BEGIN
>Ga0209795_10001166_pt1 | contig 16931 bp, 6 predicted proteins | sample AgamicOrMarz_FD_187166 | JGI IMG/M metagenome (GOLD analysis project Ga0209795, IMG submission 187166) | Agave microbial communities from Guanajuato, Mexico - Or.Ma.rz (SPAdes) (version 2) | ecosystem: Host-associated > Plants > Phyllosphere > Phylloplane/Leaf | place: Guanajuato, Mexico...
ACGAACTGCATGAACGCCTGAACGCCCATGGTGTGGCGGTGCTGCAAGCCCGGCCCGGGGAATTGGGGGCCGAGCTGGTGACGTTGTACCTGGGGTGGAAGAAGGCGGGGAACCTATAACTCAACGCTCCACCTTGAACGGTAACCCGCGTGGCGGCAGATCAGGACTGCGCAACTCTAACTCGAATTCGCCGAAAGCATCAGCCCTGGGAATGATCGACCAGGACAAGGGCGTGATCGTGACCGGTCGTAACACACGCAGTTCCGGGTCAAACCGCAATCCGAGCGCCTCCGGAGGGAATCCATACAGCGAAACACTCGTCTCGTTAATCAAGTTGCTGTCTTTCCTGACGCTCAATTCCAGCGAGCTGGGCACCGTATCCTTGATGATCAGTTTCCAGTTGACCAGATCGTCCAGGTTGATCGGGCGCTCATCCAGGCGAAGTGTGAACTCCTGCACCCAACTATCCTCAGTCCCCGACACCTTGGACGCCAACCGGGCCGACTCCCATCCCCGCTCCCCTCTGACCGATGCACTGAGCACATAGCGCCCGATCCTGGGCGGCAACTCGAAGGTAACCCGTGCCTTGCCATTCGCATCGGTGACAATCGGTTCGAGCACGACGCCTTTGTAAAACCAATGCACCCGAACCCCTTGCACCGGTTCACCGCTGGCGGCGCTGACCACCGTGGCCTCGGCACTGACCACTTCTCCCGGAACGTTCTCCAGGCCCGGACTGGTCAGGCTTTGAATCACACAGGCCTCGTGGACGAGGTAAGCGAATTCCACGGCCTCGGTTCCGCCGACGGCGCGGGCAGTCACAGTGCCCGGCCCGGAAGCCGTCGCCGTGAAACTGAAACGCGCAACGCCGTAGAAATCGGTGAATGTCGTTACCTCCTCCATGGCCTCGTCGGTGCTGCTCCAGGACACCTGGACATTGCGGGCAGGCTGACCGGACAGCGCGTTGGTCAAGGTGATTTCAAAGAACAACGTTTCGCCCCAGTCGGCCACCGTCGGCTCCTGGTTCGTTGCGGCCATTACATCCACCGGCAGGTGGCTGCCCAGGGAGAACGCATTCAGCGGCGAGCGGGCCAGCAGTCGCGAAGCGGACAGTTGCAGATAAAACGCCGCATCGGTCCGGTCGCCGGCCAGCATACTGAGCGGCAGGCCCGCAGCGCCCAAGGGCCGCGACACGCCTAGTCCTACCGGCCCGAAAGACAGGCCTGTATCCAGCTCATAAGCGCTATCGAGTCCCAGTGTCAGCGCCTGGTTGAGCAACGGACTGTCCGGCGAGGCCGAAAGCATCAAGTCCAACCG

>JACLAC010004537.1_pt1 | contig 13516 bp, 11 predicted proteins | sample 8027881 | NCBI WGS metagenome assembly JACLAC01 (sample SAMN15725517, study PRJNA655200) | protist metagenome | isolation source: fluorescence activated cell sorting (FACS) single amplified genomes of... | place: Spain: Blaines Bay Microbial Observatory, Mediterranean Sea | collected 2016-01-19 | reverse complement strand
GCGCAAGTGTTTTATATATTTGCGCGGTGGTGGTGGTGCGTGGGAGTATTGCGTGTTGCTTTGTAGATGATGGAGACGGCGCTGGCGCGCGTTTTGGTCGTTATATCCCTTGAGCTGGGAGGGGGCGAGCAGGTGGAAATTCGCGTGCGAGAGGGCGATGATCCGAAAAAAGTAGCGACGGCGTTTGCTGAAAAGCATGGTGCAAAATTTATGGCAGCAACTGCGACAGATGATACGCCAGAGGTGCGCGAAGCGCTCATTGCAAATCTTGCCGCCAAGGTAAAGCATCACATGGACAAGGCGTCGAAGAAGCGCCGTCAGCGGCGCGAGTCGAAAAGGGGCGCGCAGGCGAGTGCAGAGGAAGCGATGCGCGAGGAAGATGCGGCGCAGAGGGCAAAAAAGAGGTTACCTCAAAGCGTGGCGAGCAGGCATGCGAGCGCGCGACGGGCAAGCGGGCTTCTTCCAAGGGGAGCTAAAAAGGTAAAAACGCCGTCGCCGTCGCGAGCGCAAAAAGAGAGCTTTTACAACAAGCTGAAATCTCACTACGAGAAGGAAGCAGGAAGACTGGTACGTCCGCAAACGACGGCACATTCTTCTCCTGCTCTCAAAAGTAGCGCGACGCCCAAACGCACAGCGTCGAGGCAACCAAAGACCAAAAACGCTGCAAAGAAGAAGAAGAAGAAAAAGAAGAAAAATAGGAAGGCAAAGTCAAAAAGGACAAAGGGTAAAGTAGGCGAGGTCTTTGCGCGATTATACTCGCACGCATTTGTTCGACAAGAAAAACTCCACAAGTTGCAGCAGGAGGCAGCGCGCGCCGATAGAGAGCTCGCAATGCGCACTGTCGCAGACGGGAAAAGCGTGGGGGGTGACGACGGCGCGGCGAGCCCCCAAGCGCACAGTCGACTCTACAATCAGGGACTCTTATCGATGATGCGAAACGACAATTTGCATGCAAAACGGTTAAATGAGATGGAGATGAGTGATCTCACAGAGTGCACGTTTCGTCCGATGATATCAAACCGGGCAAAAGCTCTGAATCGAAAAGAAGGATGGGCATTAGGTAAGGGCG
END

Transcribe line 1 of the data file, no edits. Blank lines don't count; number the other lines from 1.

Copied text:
>Ga0209795_10001166_pt1 | contig 16931 bp, 6 predicted proteins | sample AgamicOrMarz_FD_187166 | JGI IMG/M metagenome (GOLD analysis project Ga0209795, IMG submission 187166) | Agave microbial communities from Guanajuato, Mexico - Or.Ma.rz (SPAdes) (version 2) | ecosystem: Host-associated > Plants > Phyllosphere > Phylloplane/Leaf | place: Guanajuato, Mexico...